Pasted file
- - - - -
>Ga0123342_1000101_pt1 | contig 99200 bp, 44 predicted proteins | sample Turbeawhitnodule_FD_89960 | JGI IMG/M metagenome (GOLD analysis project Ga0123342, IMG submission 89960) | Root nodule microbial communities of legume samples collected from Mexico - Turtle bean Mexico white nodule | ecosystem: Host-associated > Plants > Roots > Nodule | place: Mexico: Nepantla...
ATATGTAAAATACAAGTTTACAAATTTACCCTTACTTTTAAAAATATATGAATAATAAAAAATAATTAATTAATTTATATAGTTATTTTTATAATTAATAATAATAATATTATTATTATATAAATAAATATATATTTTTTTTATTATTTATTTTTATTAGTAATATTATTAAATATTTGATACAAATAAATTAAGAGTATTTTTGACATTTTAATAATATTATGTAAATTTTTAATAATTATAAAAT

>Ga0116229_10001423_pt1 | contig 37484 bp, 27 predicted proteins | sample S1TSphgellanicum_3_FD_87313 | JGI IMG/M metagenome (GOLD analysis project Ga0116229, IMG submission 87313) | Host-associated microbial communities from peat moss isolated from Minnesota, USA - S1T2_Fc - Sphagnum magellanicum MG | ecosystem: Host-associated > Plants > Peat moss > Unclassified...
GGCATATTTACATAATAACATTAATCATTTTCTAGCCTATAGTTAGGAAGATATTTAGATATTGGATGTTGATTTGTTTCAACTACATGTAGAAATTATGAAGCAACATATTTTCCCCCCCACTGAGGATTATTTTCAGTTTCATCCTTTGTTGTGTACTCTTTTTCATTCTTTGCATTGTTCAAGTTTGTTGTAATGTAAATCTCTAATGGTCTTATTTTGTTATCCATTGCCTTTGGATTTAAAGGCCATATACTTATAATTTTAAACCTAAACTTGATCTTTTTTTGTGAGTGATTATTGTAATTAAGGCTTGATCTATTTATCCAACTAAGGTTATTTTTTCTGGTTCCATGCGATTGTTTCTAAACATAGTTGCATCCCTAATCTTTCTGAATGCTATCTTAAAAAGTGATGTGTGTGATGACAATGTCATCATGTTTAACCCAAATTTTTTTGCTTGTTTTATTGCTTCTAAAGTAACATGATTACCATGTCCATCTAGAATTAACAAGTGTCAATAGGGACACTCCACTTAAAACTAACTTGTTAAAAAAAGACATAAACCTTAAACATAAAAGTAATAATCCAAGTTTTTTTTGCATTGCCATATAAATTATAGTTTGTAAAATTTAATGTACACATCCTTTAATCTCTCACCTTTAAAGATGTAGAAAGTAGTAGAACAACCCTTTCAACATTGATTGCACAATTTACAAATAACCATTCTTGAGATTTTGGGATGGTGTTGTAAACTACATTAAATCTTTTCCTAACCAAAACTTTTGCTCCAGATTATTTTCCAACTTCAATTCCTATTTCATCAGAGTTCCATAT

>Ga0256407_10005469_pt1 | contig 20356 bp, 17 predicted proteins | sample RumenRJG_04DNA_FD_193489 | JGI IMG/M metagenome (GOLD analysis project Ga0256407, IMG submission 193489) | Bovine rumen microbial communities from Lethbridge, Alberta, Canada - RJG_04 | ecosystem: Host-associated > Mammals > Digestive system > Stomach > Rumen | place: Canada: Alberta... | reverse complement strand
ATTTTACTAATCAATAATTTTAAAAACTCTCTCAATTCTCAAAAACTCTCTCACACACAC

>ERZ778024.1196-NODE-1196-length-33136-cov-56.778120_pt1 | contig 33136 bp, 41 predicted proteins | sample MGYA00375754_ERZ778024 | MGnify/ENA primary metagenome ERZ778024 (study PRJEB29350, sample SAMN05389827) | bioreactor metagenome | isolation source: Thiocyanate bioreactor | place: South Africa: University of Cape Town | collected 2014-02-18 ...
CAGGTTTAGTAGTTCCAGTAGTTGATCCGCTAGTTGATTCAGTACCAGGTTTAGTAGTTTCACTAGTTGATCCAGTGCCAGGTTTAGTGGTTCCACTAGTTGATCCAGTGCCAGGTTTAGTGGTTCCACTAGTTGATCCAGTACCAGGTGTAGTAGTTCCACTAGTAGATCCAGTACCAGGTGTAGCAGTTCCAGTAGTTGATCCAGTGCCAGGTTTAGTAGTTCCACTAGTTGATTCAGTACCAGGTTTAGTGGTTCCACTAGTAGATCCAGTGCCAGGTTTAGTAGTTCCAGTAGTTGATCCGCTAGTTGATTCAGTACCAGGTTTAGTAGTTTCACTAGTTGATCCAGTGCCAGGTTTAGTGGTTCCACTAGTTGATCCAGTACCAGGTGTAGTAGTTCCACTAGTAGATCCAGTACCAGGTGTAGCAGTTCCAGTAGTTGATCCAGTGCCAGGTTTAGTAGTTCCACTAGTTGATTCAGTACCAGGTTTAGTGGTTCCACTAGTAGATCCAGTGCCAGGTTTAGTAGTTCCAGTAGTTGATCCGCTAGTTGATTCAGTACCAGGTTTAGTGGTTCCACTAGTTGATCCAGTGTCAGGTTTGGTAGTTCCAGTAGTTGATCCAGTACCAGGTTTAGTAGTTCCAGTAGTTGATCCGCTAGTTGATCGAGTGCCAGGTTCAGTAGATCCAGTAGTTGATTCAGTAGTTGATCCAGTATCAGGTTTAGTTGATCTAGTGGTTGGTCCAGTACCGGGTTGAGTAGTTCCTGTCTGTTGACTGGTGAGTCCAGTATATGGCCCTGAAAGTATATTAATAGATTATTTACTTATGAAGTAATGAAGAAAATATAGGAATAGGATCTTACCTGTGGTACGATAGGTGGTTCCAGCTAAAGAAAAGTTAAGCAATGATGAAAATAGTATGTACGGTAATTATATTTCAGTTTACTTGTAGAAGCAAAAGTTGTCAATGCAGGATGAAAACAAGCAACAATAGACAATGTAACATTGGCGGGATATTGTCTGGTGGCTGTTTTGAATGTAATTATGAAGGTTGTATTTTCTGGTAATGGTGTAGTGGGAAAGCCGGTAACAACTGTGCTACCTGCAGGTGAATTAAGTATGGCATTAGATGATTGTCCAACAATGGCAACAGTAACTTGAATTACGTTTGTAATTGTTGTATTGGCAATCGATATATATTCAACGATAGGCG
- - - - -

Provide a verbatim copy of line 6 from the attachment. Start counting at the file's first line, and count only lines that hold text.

ATTTTACTAATCAATAATTTTAAAAACTCTCTCAATTCTCAAAAACTCTCTCACACACAC